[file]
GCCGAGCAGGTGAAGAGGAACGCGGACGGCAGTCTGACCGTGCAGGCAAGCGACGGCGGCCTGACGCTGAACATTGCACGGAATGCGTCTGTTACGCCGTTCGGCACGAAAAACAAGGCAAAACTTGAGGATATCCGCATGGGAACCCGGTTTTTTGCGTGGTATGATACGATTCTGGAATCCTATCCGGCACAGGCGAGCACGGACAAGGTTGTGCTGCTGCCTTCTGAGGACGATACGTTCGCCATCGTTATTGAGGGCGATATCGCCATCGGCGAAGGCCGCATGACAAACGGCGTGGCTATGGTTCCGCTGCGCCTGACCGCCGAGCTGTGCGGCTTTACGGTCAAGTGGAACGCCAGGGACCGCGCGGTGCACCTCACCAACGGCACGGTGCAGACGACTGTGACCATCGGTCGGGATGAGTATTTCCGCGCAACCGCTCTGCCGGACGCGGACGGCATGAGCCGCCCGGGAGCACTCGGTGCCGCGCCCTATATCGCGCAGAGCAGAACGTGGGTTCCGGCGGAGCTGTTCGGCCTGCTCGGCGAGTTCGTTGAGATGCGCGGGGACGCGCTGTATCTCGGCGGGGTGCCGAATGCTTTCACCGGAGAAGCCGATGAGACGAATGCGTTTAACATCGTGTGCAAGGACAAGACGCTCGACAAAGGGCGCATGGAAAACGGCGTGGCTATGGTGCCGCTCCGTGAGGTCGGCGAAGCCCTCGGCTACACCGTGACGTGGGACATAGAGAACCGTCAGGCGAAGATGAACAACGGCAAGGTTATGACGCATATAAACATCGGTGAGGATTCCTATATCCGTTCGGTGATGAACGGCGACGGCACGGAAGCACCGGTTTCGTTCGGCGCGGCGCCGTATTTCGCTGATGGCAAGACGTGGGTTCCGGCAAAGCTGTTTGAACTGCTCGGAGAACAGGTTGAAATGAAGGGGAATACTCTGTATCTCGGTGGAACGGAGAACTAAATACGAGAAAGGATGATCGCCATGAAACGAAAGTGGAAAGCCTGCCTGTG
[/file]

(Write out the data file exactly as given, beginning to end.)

GCCGAGCAGGTGAAGAGGAACGCGGACGGCAGTCTGACCGTGCAGGCAAGCGACGGCGGCCTGACGCTGAACATTGCACGGAATGCGTCTGTTACGCCGTTCGGCACGAAAAACAAGGCAAAACTTGAGGATATCCGCATGGGAACCCGGTTTTTTGCGTGGTATGATACGATTCTGGAATCCTATCCGGCACAGGCGAGCACGGACAAGGTTGTGCTGCTGCCTTCTGAGGACGATACGTTCGCCATCGTTATTGAGGGCGATATCGCCATCGGCGAAGGCCGCATGACAAACGGCGTGGCTATGGTTCCGCTGCGCCTGACCGCCGAGCTGTGCGGCTTTACGGTCAAGTGGAACGCCAGGGACCGCGCGGTGCACCTCACCAACGGCACGGTGCAGACGACTGTGACCATCGGTCGGGATGAGTATTTCCGCGCAACCGCTCTGCCGGACGCGGACGGCATGAGCCGCCCGGGAGCACTCGGTGCCGCGCCCTATATCGCGCAGAGCAGAACGTGGGTTCCGGCGGAGCTGTTCGGCCTGCTCGGCGAGTTCGTTGAGATGCGCGGGGACGCGCTGTATCTCGGCGGGGTGCCGAATGCTTTCACCGGAGAAGCCGATGAGACGAATGCGTTTAACATCGTGTGCAAGGACAAGACGCTCGACAAAGGGCGCATGGAAAACGGCGTGGCTATGGTGCCGCTCCGTGAGGTCGGCGAAGCCCTCGGCTACACCGTGACGTGGGACATAGAGAACCGTCAGGCGAAGATGAACAACGGCAAGGTTATGACGCATATAAACATCGGTGAGGATTCCTATATCCGTTCGGTGATGAACGGCGACGGCACGGAAGCACCGGTTTCGTTCGGCGCGGCGCCGTATTTCGCTGATGGCAAGACGTGGGTTCCGGCAAAGCTGTTTGAACTGCTCGGAGAACAGGTTGAAATGAAGGGGAATACTCTGTATCTCGGTGGAACGGAGAACTAAATACGAGAAAGGATGATCGCCATGAAACGAAAGTGGAAAGCCTGCCTGTG